Should You Be Using AdWords?
Why Are Clients Adverse To AdWords?
Many clients that come to us do not want to use the Google AdWords Pay Per Click (PPC) platform for a variety of reasons, including:
Organic Clicks Are Free
While it is true that you are not paying per click for organic traffic, it is not true that the clicks are free. After all, you probably have continual SEO investment in order to maintain the search engine ranking position that generates this traffic; it’s just a different form of payment.
AdWords Is Too Expensive
The cost per click (CPC) can vary enormously, depending on a variety of factors including advert position, target search term, quality score, etc. However, it stands to reason that the more competitive the target keywords, the higher the cost per click. This will be true regardless of whether you’re paying for AdWords clicks or trying to rank organically.
AdWords Does Not Work
This is perhaps the objection that we hear the most – clients telling us that they tried AdWords but didn’t see any results. In all our years in the business, this has never been down to the AdWords platform, but a result of a badly planned AdWords campaign. We regularly highlight problems such as:
- The website has not been set up to convert visitors. So, the client is paying for good, targeted traffic through AdWords, but the visitors don’t result in any business.
- The client is paying for the wrong search terms (e.g. a realtor paying for “houses for sale” instead of people actually looking for a realtor) or paying for search terms where the website doesn’t have appropriate landing pages. If you’re bidding for “pink polka dot widgets” you better make sure that the advert link points to your Pink Polka Dot Widget page.
- The campaign has the wrong geographic settings – for example, the business only expects clients within a 10 mile radius, but has the campaign settings for the entire state.
- The keywords have not been setup correctly. Most clients should avoid using broad match keywords. Exact match, phrase match, or broad match modifiers are typically preferable. Beware of Google themselves here, as we’ve noticed their representatives have a habit of encouraging the addition of broad match terms.
- On a similar subject, most clients do not monitor their campaigns closely enough, checking the keyword search terms and adding negative keywords as appropriate. Here again, Google’s interface is quite sneaky. The default method for flagging a negative only adds an exact match negative at the Ad Group level. More usually it’s better to add a broad match negative keyword or keyword phrase at the campaign level.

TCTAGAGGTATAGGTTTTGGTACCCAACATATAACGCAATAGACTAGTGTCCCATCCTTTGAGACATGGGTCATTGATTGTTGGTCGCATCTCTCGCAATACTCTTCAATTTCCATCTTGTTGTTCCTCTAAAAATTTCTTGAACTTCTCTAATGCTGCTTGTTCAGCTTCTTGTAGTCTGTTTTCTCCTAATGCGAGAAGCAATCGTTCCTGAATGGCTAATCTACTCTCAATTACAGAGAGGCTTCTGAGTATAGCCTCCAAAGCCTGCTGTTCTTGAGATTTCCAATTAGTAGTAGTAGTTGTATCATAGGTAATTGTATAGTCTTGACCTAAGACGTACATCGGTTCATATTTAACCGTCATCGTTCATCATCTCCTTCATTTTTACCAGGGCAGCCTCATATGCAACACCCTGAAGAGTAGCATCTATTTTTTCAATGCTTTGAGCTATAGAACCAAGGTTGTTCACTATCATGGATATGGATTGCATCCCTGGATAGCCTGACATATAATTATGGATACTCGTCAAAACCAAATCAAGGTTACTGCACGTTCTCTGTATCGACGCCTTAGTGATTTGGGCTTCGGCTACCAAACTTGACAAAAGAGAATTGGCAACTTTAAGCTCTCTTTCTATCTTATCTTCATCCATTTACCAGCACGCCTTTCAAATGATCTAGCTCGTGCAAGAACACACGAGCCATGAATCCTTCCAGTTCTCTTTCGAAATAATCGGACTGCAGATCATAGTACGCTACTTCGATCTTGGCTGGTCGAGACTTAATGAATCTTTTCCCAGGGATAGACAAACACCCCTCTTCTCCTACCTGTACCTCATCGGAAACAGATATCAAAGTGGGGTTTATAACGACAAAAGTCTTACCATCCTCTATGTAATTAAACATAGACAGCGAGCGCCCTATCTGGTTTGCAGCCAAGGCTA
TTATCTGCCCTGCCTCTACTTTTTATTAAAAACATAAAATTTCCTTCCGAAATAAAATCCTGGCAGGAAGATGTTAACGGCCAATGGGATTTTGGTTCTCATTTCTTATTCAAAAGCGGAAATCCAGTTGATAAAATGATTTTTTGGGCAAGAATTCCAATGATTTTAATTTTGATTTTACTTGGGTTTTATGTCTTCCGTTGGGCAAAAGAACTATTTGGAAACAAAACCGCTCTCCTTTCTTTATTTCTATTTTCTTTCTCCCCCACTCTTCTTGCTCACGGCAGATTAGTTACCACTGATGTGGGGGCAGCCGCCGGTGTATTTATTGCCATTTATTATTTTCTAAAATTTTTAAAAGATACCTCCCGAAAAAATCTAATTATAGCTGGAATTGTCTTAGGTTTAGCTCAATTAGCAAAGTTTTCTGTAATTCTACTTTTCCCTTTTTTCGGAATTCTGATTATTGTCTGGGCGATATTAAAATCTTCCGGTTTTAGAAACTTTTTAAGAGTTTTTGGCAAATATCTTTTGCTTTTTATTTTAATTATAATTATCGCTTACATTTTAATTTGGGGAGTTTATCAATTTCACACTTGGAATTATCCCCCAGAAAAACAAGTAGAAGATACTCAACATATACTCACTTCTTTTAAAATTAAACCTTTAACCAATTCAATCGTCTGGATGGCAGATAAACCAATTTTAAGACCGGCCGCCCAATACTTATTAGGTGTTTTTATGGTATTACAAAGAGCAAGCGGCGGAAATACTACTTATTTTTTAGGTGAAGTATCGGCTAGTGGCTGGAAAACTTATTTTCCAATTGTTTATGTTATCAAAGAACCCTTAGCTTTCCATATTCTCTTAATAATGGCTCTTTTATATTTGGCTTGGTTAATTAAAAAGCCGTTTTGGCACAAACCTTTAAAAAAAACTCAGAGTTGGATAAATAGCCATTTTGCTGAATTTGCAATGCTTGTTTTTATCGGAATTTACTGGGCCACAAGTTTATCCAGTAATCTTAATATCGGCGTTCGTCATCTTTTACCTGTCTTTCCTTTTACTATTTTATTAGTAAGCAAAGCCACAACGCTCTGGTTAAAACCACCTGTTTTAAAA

There are other problems, but these cover some of the main issues we encounter.
Traditionally organic ranking has been less expensive than PPC over time, but that could be changing.
Google makes most of its income from AdWords, so it naturally wants to maximize these. There are plenty of studies that clearly demonstrate how Google has slowly been making the adverts far more intrusive, especially during the last 7-10 years. Tactics show that Google is:
- Placing more adverts at the top of the page. It used to be just a couple of adverts, then three, then four, then advert(s) within the Local Pack. This trend will continue
- Making the adverts less obvious. They used to have an obvious colored background. Over the years this became less and less visible before disappearing completely.
- Making the adverts bigger. With longer descriptions, call outs, etc. adverts are taking up more and more space at the top of the page, forcing the user to scroll in order to see organic results. This is particularly obvious on mobile searches with limited screen space.
An oft-mentioned statistic is that, even with the adverts, approximately 85% of clicks from a search engine screen are on to the organic results. If this is true, then it would make sense to spend five or six times as much on SEO as on AdWords. Unfortunately, while it can change between keywords and searcher intent, this statistic is probably no longer true. Intrusive advert creep will have far more people clicking adverts, so investing in AdWords becomes almost a necessity – exactly what Google wants.
Is It Time To Use AdWords?
Although Google has proved to be a very competent, innovative company, we’re not trying to advocate for them. Yes, there are plenty of things that Google does that frustrate us. We are primarily a company focused on successful SEO, so Google’s advert creep is certainly detrimental to our business. Though, Google is in the business of making money, so we totally understand why adverts have become more intrusive.
PPC AdWords do also have some advantages over traditional SEO, such as:
- SEO is a long-haul strategy, where we slowly build up your organic rankings over time. With sufficient budget, AdWords can start generating traffic immediately.
- AdWords can be switched on and off at will to accommodate changing business circumstances. For example, you lose an employee and have too much business? No problem, reduce or pause your AdWords campaign. Need more work? Just add more keywords, switch on paused Ad Groups, restart seasonal campaigns, and so on.
The truth is that a good marketing strategy should always include a mixture of both organic and paid advertising. For paid advertising, there are many options now available, but AdWords is undoubtedly one of the core elements.